Here’s what bartenders do to keep you from overdrinking
Bartenders and servers likely don’t need to worry about the added hassle of getting licensed or undergoing server training — at least not yet.
A bill that would require bartenders and servers in the state to undergo mandatory alcohol server training likely will not pass this year, despite overwhelmingly passing in the state Senate and attracting bipartisan support in the House.
The S.C. House Judiciary Committee voted, 20 to 2, Tuesday to advance the bill to the full House. But with only two days left in the legislative session, time has likely run out to get a vote on the House floor.
“It’s timing at this point,” House Majority Leader Gary Simrill, R-York, told The State.
Lawmakers have until 5 p.m. Thursday to pass any outstanding legislation they want to become law this year. On that deadline, the General Assembly’s regular work session ends. Legislators will come back to Columbia in coming weeks, but will be limited in what issues they can take up.
The server-training bill faces another big hurdle for passing this year. Should House lawmakers try to move for a vote on the alcohol-training bill Wednesday, state Rep. Jonathon Hill, R-Anderson, said he plans to object. House rules require bills that pass committee be placed on the House calendar at least one day prior to voting on giving legislation the second of three required approvals.
Meaning, the earliest lawmakers could take up the bill is Thursday, Simrill said, leaving them a day short for a third reading and final passage.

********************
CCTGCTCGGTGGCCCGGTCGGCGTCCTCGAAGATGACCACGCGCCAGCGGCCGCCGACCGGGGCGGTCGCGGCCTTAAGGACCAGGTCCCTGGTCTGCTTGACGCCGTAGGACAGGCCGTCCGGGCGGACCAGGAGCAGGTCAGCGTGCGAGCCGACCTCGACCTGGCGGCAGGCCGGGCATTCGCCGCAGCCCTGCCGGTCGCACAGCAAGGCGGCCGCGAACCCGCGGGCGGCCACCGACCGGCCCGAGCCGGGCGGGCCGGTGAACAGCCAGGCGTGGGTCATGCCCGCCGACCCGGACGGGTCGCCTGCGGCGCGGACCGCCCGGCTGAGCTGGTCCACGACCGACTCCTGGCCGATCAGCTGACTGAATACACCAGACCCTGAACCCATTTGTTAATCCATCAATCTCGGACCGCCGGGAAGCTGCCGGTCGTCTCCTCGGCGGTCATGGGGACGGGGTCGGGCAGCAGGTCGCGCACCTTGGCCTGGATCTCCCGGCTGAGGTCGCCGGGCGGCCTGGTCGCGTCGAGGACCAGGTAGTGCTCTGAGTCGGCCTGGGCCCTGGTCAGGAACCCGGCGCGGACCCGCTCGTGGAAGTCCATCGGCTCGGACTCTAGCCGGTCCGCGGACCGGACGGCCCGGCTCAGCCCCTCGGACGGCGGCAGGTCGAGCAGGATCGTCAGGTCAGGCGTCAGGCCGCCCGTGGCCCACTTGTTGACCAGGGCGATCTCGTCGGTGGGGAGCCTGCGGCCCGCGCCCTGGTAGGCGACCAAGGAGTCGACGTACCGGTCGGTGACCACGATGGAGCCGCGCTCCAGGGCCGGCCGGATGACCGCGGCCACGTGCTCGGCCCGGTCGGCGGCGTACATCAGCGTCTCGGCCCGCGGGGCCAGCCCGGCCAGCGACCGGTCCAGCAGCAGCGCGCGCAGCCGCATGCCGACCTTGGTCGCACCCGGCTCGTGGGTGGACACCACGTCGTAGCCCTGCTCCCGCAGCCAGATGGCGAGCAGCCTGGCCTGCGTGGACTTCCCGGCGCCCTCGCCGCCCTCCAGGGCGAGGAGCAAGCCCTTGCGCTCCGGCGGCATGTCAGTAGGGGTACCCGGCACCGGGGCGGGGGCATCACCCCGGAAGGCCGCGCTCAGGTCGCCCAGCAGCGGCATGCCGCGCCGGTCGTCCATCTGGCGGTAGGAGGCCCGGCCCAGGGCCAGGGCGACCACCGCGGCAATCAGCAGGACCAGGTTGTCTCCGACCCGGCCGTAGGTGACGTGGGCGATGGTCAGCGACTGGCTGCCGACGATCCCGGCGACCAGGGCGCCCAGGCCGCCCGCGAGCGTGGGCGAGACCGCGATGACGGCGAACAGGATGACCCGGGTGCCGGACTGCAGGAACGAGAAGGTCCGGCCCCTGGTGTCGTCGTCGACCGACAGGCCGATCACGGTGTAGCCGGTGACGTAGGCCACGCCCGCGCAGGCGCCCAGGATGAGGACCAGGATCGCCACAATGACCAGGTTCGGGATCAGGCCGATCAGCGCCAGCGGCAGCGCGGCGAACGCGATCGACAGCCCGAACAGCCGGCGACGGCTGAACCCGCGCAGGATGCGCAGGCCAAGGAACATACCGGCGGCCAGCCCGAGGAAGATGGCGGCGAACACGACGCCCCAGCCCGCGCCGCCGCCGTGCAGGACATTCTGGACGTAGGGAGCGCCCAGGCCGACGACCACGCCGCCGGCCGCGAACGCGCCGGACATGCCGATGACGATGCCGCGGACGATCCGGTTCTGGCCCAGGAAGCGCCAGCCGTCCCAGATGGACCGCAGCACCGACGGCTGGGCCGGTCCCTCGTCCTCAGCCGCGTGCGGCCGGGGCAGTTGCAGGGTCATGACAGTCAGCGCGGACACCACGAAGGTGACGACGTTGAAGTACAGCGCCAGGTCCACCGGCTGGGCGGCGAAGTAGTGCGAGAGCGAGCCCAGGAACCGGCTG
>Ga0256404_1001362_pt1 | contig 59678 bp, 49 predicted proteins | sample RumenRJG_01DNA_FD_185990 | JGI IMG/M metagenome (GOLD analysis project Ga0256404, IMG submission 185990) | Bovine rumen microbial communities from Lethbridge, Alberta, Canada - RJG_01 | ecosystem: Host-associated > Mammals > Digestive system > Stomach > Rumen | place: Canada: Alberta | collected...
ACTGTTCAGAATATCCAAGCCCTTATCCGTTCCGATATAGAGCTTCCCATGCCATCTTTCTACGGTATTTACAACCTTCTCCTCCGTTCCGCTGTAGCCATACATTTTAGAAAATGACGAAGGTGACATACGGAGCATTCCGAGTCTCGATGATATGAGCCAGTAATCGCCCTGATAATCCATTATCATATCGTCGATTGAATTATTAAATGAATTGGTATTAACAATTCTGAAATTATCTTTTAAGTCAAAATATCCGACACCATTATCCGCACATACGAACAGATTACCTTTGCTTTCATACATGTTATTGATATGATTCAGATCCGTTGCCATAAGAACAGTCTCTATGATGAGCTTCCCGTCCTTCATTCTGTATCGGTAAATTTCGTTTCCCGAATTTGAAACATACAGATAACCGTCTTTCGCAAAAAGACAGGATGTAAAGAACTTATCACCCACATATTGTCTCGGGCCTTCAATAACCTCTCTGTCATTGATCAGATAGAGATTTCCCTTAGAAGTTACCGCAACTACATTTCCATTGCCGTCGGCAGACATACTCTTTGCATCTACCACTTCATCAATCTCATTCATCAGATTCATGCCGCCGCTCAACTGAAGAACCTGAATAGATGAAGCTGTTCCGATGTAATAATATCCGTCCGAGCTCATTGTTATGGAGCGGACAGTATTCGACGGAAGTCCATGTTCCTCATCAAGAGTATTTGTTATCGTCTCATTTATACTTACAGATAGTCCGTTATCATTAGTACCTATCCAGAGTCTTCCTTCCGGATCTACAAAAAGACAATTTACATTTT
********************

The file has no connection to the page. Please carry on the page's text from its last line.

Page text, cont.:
Hill said he opposes the bill because it would increase regulation.
“(B)artender training should be handled by the employer, and this just increases the regulatory burden on what is already an over-regulated industry,” Hill told The State.
Some Columbia bar and restaurant owners support the proposal, noting they already provide training to their employees as a way to cut down on their insurance liability. The bill also has the backing of the S.C. Restaurant and Lodging Association and Mothers Against Drunk Driving.
The bill would require those who serve alcohol to attend mandatory training and receive a state permit. The training would teach servers and managers, in part, how to check IDs for age, recognize signs of intoxication and prevent customers from being over-served while also sharing with them methods for managing “problem drinkers,” according to the bill.
Those caught serving someone underage or who is intoxicated could face hundreds of dollars in fines and the suspension of their server permit.
Food and beverage industry staffers can undergo training and take certificate programs now, but those programs are only voluntary except for brewery workers and for staff working at a business that has been cited for alcohol violations.
The proposal was inspired by Alli Leslie, a high-school senior who died in a one-car crash after she was served multiple drinks at an Upstate bar without being carded.
“They (servers and bartenders) are the gatekeeper between someone being served or over-served,” bill sponsor state Sen. Luke Rankin, R-Horry, said during a March Senate committee hearing on the bill.